About Law and Policy Institutions Guide's Design:
Hypertext Markup Language remains the standard language for delivering content over the Web. In 2000, the World Wide Web Consortium issued a standard describing a new dialect of HTML, formulated according to two principles: disambiguation of format and content, and reformulation in accordance with the XML standards. This recommendation specifies XHTML, and this specification guides the markup of the Law and Policy Institutions Guide website.
Instead of requiring our characters to be an exact size, we encode our font sizes in relative terms. Thus, the size of all text is relative to the basic size determined by individual font encodings and browser settings. To increase the basic size of all fonts in Firefox, select View -> Increase Text Size from the menu bar. In Internet Explorer, versions 5.5 and greater, select View -> Text Size and then select the next larger size. Likewise, the basic font size can be reduced. If you are using an earlier version of Internet Explorer, you should consider upgrading to a newer browser.
The following list summarizes the compliance issues that currently apply to and verified for our website:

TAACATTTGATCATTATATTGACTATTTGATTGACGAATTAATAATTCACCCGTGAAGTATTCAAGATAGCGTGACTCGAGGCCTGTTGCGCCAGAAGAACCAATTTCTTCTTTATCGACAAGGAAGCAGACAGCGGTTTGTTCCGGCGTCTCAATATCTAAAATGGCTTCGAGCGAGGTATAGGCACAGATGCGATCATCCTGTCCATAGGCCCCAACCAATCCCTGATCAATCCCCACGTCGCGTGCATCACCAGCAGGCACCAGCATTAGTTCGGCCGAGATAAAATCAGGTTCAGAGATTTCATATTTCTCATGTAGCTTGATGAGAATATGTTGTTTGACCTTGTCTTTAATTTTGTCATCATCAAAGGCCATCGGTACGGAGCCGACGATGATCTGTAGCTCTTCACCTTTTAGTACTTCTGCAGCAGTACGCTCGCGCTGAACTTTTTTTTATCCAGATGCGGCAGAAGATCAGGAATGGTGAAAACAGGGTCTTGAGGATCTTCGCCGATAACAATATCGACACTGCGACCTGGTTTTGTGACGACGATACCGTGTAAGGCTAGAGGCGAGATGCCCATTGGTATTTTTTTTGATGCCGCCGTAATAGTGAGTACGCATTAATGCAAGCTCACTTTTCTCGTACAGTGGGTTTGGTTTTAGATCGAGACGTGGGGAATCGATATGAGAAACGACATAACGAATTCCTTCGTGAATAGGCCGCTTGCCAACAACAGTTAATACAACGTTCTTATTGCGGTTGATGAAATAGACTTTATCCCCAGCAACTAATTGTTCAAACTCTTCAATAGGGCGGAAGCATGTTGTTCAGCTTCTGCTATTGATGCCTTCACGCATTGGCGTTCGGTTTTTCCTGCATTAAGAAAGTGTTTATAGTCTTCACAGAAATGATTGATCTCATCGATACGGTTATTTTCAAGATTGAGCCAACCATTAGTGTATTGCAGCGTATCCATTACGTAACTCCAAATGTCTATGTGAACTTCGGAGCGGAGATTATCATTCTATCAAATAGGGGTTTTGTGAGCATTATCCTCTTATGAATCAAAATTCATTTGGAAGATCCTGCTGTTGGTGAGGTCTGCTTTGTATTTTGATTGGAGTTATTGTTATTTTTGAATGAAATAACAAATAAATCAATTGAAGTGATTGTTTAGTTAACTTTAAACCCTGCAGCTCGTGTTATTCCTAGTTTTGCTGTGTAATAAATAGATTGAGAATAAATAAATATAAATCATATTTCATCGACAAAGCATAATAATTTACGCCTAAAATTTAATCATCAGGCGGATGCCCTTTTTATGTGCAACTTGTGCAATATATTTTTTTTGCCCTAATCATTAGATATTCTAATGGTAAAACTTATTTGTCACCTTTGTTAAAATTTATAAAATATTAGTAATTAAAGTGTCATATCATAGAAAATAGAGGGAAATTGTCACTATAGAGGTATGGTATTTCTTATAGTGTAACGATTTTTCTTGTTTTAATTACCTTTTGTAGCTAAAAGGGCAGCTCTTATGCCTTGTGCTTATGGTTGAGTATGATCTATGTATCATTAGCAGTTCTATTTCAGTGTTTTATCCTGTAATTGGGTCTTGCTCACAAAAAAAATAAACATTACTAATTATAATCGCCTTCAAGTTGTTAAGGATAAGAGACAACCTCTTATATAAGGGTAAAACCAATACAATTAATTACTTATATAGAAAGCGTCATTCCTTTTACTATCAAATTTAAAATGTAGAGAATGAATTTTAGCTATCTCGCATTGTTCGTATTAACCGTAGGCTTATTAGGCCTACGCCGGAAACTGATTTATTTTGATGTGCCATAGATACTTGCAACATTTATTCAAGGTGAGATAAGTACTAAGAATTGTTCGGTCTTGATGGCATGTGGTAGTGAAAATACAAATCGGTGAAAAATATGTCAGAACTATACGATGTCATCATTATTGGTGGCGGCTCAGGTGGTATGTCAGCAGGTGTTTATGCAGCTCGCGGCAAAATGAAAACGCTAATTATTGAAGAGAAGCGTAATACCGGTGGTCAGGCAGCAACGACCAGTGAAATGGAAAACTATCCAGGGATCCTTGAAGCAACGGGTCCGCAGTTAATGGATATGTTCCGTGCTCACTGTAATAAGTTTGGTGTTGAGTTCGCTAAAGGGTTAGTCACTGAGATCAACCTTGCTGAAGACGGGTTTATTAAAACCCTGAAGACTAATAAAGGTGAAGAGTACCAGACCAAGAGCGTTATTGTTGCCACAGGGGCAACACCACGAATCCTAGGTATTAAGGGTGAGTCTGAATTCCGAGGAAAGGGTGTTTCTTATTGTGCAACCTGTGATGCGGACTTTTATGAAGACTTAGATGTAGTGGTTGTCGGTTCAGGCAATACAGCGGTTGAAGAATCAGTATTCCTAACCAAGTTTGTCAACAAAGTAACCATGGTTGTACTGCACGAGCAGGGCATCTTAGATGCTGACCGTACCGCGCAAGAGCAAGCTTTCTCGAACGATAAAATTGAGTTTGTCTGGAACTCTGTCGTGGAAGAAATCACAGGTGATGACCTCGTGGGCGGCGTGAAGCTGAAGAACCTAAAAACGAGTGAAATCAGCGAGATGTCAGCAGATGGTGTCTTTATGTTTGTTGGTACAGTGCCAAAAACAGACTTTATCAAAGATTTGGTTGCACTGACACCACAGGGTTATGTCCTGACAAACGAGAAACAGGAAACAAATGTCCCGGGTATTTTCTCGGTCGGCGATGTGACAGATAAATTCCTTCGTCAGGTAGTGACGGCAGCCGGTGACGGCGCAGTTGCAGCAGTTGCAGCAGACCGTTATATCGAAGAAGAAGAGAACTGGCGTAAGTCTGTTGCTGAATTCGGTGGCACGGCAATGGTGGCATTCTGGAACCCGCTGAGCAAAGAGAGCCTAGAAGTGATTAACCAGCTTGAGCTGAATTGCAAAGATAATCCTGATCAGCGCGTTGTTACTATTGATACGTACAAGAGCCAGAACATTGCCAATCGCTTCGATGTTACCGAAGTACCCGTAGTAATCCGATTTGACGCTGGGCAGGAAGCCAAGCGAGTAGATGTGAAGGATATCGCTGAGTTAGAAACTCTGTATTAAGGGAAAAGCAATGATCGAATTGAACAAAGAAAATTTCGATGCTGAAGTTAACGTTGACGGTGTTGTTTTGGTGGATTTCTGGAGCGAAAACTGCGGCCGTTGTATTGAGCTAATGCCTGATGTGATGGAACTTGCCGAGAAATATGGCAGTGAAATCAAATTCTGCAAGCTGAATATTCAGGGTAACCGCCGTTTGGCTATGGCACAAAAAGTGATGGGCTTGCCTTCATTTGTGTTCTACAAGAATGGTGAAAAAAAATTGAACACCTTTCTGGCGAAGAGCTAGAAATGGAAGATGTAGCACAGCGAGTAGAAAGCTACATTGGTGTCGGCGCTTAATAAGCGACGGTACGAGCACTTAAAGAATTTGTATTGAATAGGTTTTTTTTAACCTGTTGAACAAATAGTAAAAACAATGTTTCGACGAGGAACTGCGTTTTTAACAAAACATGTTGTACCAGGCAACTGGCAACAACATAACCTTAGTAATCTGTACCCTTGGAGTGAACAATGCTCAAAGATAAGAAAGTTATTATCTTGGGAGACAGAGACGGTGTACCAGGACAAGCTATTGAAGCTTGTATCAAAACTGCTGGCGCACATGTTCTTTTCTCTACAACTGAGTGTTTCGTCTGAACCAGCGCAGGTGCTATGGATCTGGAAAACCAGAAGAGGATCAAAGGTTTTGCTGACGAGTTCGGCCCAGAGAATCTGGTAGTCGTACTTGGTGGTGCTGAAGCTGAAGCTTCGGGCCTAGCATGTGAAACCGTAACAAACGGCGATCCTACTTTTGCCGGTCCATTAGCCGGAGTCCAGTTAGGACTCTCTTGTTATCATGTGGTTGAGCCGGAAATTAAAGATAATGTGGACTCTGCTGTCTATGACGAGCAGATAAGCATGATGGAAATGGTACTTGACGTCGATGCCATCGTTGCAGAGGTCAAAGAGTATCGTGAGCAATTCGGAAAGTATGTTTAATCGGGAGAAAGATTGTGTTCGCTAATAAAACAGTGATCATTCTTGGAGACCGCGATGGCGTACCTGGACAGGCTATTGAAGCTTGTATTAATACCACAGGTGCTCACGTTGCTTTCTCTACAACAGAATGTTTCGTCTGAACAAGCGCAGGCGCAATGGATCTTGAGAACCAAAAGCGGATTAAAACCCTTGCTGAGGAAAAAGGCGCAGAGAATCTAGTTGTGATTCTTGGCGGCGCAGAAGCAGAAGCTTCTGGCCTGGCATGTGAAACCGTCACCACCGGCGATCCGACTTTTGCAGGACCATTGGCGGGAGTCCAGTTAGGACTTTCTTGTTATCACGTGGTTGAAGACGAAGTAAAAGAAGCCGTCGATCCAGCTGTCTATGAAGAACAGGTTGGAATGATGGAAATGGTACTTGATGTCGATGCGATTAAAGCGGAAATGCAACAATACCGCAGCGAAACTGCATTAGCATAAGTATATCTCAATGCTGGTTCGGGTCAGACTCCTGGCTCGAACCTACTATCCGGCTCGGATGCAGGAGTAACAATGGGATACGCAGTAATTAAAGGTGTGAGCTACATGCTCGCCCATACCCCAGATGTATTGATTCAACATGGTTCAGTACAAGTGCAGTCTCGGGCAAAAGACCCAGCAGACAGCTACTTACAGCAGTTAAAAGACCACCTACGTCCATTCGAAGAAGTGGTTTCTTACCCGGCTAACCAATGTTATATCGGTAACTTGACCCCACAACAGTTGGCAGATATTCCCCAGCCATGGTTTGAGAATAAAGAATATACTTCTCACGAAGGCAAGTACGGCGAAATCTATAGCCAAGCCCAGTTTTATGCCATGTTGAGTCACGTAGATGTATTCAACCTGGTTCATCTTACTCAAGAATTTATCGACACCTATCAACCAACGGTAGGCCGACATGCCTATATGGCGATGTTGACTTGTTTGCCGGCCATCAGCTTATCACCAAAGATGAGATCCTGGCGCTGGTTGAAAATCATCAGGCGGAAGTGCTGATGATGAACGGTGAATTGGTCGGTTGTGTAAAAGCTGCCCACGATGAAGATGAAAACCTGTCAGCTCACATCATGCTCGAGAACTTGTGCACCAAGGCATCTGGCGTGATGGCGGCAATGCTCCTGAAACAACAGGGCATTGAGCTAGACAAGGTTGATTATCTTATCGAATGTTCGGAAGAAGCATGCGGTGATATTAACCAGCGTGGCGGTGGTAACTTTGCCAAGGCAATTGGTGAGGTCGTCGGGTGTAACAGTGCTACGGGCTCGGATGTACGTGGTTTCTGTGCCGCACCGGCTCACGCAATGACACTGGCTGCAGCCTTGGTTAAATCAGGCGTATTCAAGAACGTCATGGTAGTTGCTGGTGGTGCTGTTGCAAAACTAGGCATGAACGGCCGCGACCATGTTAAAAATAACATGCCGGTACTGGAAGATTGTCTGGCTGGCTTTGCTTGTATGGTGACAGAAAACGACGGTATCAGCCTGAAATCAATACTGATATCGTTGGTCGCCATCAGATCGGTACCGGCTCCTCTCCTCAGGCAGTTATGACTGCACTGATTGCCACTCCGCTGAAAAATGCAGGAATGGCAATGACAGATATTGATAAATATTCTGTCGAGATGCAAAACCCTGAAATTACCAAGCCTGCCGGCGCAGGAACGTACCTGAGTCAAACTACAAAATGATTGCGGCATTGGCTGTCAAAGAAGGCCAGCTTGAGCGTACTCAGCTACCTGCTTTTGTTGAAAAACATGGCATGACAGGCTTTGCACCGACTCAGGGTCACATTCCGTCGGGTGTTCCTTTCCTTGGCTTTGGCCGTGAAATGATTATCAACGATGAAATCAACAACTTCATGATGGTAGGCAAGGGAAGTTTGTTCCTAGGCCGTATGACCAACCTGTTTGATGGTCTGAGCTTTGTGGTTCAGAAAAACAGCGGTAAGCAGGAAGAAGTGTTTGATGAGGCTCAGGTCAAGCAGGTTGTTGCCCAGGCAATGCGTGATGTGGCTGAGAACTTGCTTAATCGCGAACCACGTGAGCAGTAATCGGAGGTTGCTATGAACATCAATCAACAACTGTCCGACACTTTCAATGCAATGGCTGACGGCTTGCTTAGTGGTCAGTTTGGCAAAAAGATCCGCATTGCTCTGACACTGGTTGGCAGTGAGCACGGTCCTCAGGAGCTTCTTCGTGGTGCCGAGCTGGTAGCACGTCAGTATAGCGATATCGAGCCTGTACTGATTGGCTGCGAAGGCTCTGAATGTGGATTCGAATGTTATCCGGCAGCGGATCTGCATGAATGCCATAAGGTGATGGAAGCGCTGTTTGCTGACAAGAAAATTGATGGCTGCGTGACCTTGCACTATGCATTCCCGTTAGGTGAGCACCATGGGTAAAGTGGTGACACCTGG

- A text equivalent for every non-text element shall be provided (e.g., via "alt")
- Web pages shall be designed so that all information conveyed with color is also available without color from context or markup
- Documents shall be organized to be read without requiring an associated style sheet
- Row and column headers shall be identified for data tables
- Permits users to skip repetitive navigation links
A web site will be in compliance with the 508 standards if it meets paragraphs (a) through (p) of Section 1194.22.
The World Wide Web Consortium (W3C) mission: ”develop interoperable technologies (specifications, guidelines, software, and tools) to lead the Web to its full potential. W3C is a forum for information, commerce, communication, and collective understanding.“